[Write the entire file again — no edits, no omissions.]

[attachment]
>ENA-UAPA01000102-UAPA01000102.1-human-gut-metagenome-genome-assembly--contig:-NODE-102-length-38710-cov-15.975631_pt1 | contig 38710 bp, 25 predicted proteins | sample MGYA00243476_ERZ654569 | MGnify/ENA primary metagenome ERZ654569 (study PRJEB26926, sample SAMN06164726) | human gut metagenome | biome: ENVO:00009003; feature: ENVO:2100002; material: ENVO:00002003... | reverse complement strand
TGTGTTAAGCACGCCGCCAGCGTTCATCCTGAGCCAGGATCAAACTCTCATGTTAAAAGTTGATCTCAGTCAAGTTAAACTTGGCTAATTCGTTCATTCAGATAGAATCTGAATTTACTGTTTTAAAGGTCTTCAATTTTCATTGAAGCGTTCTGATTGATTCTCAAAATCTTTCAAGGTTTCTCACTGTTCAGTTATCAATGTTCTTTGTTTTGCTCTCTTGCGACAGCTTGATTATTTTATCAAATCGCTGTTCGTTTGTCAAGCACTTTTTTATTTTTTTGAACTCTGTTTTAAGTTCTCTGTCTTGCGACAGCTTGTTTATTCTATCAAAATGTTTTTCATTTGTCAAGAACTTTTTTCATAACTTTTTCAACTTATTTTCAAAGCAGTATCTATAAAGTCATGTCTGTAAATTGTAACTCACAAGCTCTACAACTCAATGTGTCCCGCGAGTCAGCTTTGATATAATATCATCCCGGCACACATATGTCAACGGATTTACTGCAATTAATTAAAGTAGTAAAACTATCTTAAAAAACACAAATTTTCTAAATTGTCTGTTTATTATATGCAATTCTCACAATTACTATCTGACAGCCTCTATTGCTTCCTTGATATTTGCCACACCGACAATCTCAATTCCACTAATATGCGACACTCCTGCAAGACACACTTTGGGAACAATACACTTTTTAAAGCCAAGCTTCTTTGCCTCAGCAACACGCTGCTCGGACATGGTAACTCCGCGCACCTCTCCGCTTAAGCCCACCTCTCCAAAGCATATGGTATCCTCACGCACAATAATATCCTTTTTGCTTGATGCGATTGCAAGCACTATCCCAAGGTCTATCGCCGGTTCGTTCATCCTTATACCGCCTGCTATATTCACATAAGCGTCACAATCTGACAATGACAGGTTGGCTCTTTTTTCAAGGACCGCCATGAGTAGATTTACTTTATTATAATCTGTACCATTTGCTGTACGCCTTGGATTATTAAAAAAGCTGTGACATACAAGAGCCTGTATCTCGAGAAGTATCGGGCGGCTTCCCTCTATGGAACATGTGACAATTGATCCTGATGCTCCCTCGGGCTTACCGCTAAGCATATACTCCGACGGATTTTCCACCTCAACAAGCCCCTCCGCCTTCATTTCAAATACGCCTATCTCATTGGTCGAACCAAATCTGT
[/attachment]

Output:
>ENA-UAPA01000102-UAPA01000102.1-human-gut-metagenome-genome-assembly--contig:-NODE-102-length-38710-cov-15.975631_pt1 | contig 38710 bp, 25 predicted proteins | sample MGYA00243476_ERZ654569 | MGnify/ENA primary metagenome ERZ654569 (study PRJEB26926, sample SAMN06164726) | human gut metagenome | biome: ENVO:00009003; feature: ENVO:2100002; material: ENVO:00002003... | reverse complement strand
TGTGTTAAGCACGCCGCCAGCGTTCATCCTGAGCCAGGATCAAACTCTCATGTTAAAAGTTGATCTCAGTCAAGTTAAACTTGGCTAATTCGTTCATTCAGATAGAATCTGAATTTACTGTTTTAAAGGTCTTCAATTTTCATTGAAGCGTTCTGATTGATTCTCAAAATCTTTCAAGGTTTCTCACTGTTCAGTTATCAATGTTCTTTGTTTTGCTCTCTTGCGACAGCTTGATTATTTTATCAAATCGCTGTTCGTTTGTCAAGCACTTTTTTATTTTTTTGAACTCTGTTTTAAGTTCTCTGTCTTGCGACAGCTTGTTTATTCTATCAAAATGTTTTTCATTTGTCAAGAACTTTTTTCATAACTTTTTCAACTTATTTTCAAAGCAGTATCTATAAAGTCATGTCTGTAAATTGTAACTCACAAGCTCTACAACTCAATGTGTCCCGCGAGTCAGCTTTGATATAATATCATCCCGGCACACATATGTCAACGGATTTACTGCAATTAATTAAAGTAGTAAAACTATCTTAAAAAACACAAATTTTCTAAATTGTCTGTTTATTATATGCAATTCTCACAATTACTATCTGACAGCCTCTATTGCTTCCTTGATATTTGCCACACCGACAATCTCAATTCCACTAATATGCGACACTCCTGCAAGACACACTTTGGGAACAATACACTTTTTAAAGCCAAGCTTCTTTGCCTCAGCAACACGCTGCTCGGACATGGTAACTCCGCGCACCTCTCCGCTTAAGCCCACCTCTCCAAAGCATATGGTATCCTCACGCACAATAATATCCTTTTTGCTTGATGCGATTGCAAGCACTATCCCAAGGTCTATCGCCGGTTCGTTCATCCTTATACCGCCTGCTATATTCACATAAGCGTCACAATCTGACAATGACAGGTTGGCTCTTTTTTCAAGGACCGCCATGAGTAGATTTACTTTATTATAATCTGTACCATTTGCTGTACGCCTTGGATTATTAAAAAAGCTGTGACATACAAGAGCCTGTATCTCGAGAAGTATCGGGCGGCTTCCCTCTATGGAACATGTGACAATTGATCCTGATGCTCCCTCGGGCTTACCGCTAAGCATATACTCCGACGGATTTTCCACCTCAACAAGCCCCTCCGCCTTCATTTCAAATACGCCTATCTCATTGGTCGAACCAAATCTGT